"A good afternoon to you, gents," was Lester's hearty greeting. "We don't often see scholars from the university out here. 'Tis a rare privilege, indeed."
   "Yeah, well it's only a once a year sorta thing - every September," replied one student as he helped load a filled trash can onto the truck.
   "You've been at it every year, eh? You scholars are a persistent lot and I'm sure it will pay off. Especially as you're taking so much. Perhaps you'd be interested in some different varieties though." Lester thought for a few moments. "Now, we had bologna bulls in this stall you're collecting from here. And over in that stall we had Angus steers. And over there we had Holstein heifers. How be if Norbert and myself fill a few cans with the other types?"
   "That'd be great," replied a student. "Much obliged."
   "'Tis no obligation at all. We consider it an honor to be of service. Come along, Norbert; scholarship will not wait on us."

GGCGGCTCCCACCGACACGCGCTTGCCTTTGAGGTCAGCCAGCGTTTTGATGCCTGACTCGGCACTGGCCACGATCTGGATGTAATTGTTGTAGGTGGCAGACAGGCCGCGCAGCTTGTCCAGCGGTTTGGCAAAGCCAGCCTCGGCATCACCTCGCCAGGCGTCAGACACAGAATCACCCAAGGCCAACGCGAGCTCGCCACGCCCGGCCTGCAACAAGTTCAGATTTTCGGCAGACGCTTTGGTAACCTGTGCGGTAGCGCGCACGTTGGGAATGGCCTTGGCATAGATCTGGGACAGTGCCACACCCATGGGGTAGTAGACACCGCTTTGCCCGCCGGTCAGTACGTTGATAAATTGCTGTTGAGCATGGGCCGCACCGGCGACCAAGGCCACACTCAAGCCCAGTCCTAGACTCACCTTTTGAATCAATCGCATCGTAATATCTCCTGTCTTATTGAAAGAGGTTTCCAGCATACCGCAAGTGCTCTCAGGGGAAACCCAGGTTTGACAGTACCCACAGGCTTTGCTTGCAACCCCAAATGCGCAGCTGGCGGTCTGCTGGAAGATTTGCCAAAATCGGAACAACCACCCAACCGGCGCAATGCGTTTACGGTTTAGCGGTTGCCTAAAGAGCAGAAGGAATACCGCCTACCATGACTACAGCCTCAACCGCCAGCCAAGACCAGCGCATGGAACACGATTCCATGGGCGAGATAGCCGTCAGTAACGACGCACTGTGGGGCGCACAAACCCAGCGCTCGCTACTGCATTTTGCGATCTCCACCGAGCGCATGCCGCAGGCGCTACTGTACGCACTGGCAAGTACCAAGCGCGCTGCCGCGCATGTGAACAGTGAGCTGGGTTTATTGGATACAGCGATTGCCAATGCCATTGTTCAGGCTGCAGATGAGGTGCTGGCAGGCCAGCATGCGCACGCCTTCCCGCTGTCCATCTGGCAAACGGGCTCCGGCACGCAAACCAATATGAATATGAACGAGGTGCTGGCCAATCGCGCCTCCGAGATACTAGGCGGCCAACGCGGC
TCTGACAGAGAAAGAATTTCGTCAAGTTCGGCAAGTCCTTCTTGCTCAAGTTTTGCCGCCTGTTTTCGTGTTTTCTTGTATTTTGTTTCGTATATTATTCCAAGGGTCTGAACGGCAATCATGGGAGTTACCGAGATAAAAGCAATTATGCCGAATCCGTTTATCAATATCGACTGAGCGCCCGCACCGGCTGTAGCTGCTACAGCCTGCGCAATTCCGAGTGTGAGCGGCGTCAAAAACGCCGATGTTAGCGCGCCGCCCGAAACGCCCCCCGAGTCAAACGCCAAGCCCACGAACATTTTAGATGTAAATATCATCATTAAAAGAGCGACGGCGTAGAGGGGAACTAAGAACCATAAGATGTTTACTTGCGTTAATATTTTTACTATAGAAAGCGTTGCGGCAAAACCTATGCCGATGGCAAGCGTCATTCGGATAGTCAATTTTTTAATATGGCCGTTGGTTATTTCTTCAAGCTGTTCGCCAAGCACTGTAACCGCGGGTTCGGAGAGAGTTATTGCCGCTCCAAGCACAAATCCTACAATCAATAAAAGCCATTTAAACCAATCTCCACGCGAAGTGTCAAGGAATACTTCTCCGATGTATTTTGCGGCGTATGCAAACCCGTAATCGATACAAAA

After the two men filled each can, Lester attached a label with the name of the appropriate animal. Together, they managed to lift each specimen onto the truck.
   With five people working on the project, the load was soon complete. One of the students double-checked on the number of filled cans.
   "Let's see. Three cans wide by four cans deep - that's all twelve."
   "Such a clever technique!" remarked Lester. "I'd never have thought of it myself. I'd have counted each of them separately. But, that's why you are where you are and I am where I am, I guess."
   Lester shook hands with each of the three students as they climbed into the truck's cab.
   " 'Tis a pleasure to meet such fine, up-and-coming young men as you gents. I never had the opportunity to go so far myself. I did have a second cousin, on my mother's side, who went to university - that was back in the Old Country. His talk was full of '-isms,' '-ists,' and '-ologies.' I needed a dictionary with me just to carry on a conversation with him. But most of us are lowly folk and not ambitious enough to better our lot."